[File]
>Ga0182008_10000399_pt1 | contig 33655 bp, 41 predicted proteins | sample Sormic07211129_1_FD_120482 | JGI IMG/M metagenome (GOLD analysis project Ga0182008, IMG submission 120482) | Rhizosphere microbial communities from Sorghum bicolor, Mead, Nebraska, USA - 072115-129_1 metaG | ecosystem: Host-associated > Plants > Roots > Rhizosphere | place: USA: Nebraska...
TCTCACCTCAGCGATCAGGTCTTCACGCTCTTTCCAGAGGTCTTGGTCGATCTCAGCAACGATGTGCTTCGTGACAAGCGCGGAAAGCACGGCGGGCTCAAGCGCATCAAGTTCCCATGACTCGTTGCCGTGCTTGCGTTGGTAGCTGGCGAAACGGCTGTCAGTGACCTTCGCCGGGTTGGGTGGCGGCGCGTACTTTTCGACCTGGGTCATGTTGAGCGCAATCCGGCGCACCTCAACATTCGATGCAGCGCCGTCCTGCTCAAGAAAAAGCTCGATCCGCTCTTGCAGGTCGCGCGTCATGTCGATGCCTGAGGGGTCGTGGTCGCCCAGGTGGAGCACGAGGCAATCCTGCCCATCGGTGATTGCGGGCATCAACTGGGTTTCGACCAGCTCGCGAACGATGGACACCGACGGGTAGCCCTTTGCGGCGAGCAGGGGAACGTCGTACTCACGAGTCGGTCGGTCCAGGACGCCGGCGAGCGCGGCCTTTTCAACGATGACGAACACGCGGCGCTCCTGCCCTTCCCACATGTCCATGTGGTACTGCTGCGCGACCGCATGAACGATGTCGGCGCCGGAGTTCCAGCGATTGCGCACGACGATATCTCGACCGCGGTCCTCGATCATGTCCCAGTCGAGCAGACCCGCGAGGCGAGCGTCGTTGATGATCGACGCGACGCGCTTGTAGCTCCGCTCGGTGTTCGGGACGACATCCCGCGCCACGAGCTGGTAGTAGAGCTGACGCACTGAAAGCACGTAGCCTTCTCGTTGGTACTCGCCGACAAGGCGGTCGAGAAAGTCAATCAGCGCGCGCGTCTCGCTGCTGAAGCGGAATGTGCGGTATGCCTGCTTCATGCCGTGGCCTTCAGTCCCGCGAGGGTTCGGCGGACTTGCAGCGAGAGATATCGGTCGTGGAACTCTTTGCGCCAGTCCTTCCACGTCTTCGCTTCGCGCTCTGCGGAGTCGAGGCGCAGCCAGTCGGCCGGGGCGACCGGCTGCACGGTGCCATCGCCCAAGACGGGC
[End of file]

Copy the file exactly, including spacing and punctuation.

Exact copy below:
>Ga0182008_10000399_pt1 | contig 33655 bp, 41 predicted proteins | sample Sormic07211129_1_FD_120482 | JGI IMG/M metagenome (GOLD analysis project Ga0182008, IMG submission 120482) | Rhizosphere microbial communities from Sorghum bicolor, Mead, Nebraska, USA - 072115-129_1 metaG | ecosystem: Host-associated > Plants > Roots > Rhizosphere | place: USA: Nebraska...
TCTCACCTCAGCGATCAGGTCTTCACGCTCTTTCCAGAGGTCTTGGTCGATCTCAGCAACGATGTGCTTCGTGACAAGCGCGGAAAGCACGGCGGGCTCAAGCGCATCAAGTTCCCATGACTCGTTGCCGTGCTTGCGTTGGTAGCTGGCGAAACGGCTGTCAGTGACCTTCGCCGGGTTGGGTGGCGGCGCGTACTTTTCGACCTGGGTCATGTTGAGCGCAATCCGGCGCACCTCAACATTCGATGCAGCGCCGTCCTGCTCAAGAAAAAGCTCGATCCGCTCTTGCAGGTCGCGCGTCATGTCGATGCCTGAGGGGTCGTGGTCGCCCAGGTGGAGCACGAGGCAATCCTGCCCATCGGTGATTGCGGGCATCAACTGGGTTTCGACCAGCTCGCGAACGATGGACACCGACGGGTAGCCCTTTGCGGCGAGCAGGGGAACGTCGTACTCACGAGTCGGTCGGTCCAGGACGCCGGCGAGCGCGGCCTTTTCAACGATGACGAACACGCGGCGCTCCTGCCCTTCCCACATGTCCATGTGGTACTGCTGCGCGACCGCATGAACGATGTCGGCGCCGGAGTTCCAGCGATTGCGCACGACGATATCTCGACCGCGGTCCTCGATCATGTCCCAGTCGAGCAGACCCGCGAGGCGAGCGTCGTTGATGATCGACGCGACGCGCTTGTAGCTCCGCTCGGTGTTCGGGACGACATCCCGCGCCACGAGCTGGTAGTAGAGCTGACGCACTGAAAGCACGTAGCCTTCTCGTTGGTACTCGCCGACAAGGCGGTCGAGAAAGTCAATCAGCGCGCGCGTCTCGCTGCTGAAGCGGAATGTGCGGTATGCCTGCTTCATGCCGTGGCCTTCAGTCCCGCGAGGGTTCGGCGGACTTGCAGCGAGAGATATCGGTCGTGGAACTCTTTGCGCCAGTCCTTCCACGTCTTCGCTTCGCGCTCTGCGGAGTCGAGGCGCAGCCAGTCGGCCGGGGCGACCGGCTGCACGGTGCCATCGCCCAAGACGGGC